It’s been fifteen years since a joint House of Commons/Canadian Senate report titled “For the Sake of the Children” recommended that shared parenting be introduced into Canada’s Divorce Act, a move spearheaded by Senators Anne Cools and Roger Galloway.
The report, however, languished and then disappeared into oblivion. But the sentiment that children deserve and need both parents in their lives, and in most cases, their grandparents, continued to flourish, gaining support from social science researchers, therapists, journalists, and family law lawyers, among many others.
This week Maurice Vellacott, Conservative MP for Saskatoon, introduced Bill C-560, An Act to Amend the Divorce Act in respect of equal parenting.
Vellacott said in the House of Commons: “Mr. Speaker, I am quite honoured in these few moments to be introducing a private member’s bill which would direct the courts in regard to divorce to make equal shared parenting the presumptive arrangement in the best interest of the child except in proven cases of abuse or neglect.
Fifteen years ago, a joint House-Senate committee presented to Parliament a report entitled: “For the Sake of the Children”. That report urged Parliament to amend the Divorce Act to make equal shared parenting the normative determination by courts dealing with situations of divorce involving children.
This non-partisan recommendation from that joint House-Senate report was based on compelling research made available to the committee members. Over the past 15 years, the best research has continued to demonstrate far superior outcomes for children in general when both parents, mom and dad, are actively involved in their children’s lives even if the parents divorce or separate.
Polling from the past several years demonstrates overwhelming support from Canadians for this equal shared parenting. There is in fact slightly more support among women than men for equal parenting. This strong support from almost 80% of Canadians exists across the country with the strongest regional support coming from Quebec and Atlantic Canada.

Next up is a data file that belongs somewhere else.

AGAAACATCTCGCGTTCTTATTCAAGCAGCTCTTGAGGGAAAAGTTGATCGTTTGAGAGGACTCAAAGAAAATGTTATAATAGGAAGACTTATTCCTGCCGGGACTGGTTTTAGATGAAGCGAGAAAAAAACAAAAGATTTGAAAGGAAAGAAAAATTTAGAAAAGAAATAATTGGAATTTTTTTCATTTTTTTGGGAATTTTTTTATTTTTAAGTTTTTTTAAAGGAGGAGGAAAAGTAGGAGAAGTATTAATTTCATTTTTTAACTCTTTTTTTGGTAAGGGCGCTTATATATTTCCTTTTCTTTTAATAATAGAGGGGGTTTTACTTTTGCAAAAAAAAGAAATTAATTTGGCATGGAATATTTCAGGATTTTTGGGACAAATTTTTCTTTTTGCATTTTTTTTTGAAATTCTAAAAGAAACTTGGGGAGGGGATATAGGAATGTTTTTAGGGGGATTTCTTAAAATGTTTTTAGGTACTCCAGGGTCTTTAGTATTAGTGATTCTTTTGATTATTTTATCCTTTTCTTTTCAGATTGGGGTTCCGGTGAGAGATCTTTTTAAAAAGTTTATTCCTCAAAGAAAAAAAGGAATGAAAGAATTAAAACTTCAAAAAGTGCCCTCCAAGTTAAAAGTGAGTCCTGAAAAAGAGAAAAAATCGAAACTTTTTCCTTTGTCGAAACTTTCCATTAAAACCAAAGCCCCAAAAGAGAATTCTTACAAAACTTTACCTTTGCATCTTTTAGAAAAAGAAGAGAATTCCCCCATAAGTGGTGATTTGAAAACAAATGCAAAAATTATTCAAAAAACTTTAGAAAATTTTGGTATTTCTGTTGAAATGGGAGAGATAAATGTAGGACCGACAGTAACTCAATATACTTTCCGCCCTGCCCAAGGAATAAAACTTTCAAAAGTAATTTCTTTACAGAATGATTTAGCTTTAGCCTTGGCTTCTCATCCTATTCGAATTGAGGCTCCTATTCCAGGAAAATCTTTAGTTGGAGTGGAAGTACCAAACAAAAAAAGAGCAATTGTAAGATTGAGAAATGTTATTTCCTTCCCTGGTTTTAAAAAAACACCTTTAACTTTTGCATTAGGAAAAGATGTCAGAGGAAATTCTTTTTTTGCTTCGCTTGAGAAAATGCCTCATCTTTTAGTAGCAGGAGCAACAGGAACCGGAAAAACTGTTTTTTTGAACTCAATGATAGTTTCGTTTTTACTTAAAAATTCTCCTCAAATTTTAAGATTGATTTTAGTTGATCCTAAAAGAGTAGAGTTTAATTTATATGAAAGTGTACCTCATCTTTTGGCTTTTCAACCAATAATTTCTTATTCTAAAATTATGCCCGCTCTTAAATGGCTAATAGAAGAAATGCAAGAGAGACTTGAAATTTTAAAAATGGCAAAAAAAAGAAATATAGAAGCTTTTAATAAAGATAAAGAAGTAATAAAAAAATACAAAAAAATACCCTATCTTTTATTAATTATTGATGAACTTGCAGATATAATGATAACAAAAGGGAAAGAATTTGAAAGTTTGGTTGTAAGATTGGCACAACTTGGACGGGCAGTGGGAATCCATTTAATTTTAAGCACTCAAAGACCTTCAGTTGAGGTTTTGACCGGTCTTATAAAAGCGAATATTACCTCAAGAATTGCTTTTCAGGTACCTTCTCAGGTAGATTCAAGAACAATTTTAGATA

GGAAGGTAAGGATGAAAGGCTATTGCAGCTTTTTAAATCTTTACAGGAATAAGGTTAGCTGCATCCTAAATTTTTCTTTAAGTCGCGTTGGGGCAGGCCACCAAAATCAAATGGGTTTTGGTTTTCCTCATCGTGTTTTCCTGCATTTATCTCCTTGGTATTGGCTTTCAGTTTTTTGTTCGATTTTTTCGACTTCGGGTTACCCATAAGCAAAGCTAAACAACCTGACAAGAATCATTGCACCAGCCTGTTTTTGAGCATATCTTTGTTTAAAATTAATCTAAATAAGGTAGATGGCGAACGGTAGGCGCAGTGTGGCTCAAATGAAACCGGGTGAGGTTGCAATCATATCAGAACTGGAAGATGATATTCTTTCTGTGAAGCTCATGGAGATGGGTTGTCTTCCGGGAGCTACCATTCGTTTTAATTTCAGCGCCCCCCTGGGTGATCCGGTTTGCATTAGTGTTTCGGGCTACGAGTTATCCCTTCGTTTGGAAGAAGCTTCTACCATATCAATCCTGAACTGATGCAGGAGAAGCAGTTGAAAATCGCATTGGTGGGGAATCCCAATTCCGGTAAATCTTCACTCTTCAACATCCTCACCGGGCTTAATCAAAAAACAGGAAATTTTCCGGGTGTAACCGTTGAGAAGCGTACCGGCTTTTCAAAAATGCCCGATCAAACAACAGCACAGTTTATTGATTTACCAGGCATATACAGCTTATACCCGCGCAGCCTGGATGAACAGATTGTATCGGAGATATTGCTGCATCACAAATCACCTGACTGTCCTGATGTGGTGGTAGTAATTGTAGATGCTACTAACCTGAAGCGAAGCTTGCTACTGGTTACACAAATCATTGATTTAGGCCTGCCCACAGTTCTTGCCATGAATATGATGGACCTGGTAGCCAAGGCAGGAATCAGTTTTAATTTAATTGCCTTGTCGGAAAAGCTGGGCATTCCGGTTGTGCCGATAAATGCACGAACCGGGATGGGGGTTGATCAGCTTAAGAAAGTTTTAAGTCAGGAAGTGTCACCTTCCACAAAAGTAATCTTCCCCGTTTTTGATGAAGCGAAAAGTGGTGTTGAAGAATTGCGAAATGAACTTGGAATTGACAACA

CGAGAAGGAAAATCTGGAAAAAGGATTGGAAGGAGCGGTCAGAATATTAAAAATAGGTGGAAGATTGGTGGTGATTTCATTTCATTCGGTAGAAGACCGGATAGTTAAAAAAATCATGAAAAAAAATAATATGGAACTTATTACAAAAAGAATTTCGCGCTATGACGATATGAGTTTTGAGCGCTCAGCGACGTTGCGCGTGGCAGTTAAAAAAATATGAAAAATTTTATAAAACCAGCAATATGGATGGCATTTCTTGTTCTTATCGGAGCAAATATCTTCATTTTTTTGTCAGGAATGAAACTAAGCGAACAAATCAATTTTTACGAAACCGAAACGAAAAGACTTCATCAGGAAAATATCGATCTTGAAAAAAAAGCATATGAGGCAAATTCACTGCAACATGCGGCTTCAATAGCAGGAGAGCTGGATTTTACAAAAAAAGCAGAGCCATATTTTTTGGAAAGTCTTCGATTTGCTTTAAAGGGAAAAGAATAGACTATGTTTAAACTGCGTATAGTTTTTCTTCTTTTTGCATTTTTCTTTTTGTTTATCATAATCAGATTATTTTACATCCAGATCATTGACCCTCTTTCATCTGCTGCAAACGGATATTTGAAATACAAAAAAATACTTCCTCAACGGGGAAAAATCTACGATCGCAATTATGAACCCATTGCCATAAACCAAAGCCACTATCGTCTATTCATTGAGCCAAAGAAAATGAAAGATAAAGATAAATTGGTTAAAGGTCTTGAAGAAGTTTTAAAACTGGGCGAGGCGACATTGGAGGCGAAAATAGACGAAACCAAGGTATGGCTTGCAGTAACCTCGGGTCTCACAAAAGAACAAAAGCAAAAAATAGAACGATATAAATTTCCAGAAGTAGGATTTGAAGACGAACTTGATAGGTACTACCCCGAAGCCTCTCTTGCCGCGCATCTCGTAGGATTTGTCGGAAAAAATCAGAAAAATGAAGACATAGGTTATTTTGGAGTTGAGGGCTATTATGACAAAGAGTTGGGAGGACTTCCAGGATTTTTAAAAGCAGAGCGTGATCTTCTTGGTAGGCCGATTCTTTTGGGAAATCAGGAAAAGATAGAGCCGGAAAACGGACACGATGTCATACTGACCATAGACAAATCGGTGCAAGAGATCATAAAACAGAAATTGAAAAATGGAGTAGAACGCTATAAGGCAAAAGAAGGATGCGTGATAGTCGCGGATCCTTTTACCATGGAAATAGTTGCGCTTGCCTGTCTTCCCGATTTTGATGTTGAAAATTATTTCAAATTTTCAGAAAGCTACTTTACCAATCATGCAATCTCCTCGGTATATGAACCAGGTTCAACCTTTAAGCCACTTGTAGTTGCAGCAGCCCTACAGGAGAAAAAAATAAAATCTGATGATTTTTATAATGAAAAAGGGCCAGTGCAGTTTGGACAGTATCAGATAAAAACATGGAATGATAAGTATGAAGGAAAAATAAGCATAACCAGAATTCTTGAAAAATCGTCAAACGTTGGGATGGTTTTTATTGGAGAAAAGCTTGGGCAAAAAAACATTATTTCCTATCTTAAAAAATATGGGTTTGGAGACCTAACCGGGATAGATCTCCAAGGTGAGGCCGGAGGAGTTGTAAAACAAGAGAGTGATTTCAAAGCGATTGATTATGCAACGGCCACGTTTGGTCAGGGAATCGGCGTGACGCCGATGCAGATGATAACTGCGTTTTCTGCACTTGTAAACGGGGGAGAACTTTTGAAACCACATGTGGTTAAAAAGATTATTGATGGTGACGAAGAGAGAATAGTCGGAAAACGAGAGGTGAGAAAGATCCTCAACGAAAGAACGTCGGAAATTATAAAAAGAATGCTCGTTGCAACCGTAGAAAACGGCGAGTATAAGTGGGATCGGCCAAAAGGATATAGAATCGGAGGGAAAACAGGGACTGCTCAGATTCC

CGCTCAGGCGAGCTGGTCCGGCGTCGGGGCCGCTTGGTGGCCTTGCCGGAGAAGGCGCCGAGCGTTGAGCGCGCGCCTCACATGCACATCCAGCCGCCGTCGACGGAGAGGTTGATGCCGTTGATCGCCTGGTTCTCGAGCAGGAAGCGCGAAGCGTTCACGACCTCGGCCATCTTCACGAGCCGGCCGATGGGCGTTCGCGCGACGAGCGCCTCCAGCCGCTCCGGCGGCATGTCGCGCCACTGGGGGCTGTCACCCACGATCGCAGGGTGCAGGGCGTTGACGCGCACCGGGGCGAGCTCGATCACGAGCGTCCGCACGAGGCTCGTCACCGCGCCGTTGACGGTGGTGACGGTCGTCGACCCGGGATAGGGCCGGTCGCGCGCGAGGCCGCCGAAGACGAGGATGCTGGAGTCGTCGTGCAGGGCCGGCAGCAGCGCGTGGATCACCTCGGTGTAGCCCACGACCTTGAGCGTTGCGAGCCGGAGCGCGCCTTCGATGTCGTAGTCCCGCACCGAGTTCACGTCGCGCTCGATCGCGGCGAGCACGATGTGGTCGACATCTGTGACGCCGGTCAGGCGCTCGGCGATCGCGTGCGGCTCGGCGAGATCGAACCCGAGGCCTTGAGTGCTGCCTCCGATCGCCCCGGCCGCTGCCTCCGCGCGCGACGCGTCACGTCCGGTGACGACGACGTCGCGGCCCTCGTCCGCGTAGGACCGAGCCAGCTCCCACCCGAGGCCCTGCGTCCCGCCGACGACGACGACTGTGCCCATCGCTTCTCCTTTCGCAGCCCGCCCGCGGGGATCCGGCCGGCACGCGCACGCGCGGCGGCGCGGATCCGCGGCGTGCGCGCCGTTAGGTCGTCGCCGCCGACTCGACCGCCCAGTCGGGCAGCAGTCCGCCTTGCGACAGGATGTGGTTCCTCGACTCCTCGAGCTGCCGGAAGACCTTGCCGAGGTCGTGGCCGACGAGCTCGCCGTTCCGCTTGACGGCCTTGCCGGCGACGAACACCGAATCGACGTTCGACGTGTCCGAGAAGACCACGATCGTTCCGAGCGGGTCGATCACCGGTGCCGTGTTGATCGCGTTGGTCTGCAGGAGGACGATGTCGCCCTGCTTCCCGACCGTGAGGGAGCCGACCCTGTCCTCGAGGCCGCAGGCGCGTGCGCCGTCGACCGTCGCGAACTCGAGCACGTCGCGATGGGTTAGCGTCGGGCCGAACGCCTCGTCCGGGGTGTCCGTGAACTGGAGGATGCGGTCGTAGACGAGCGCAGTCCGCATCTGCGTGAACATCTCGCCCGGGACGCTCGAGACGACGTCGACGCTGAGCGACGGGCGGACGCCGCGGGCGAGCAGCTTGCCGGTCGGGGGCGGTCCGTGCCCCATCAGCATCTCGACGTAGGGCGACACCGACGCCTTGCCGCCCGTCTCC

Canadians claiming to be Liberal and Bloc supporters expressed the strongest endorsement for equal shared parenting at 80.6% among Liberals and 82.9% among Bloc Québécois supporters, with the NDP and Conservatives just slightly under 80%.
A variety of countries such as Belgium, Denmark, Norway, Australia and various U.S. states have implemented equal parenting, joint custody, or shared parenting presumptive legislation which has resulted in lower court costs, less conflict and improved social outcomes for the children of divorce.
This bill is one of the most apolitical non-partisan pieces of legislation introduced in this current Parliament.
I look forward to strong support for this important piece of legislation from all members of Parliament who are committed to the best interest of our children.”
As a proponent of shared parenting, except in cases of abuse, neglect and abandonment, which I say ought to be liberally interpreted, I have recently been invited to join “Leading Women For Shared Parenting” a group that counts as members prominent lawyers, child advocates and activists, journalists, politicians and psychologists from the United States and Canada.
If you also believe that children need both a father and a mother in their lives, I urge you to contact your Member of Parliament and tell him or her to support Bill C-560 and check out the “Leading Women for Shared Parenting” website at lw4sp.org.
Lawdiva aka Georgialee Lang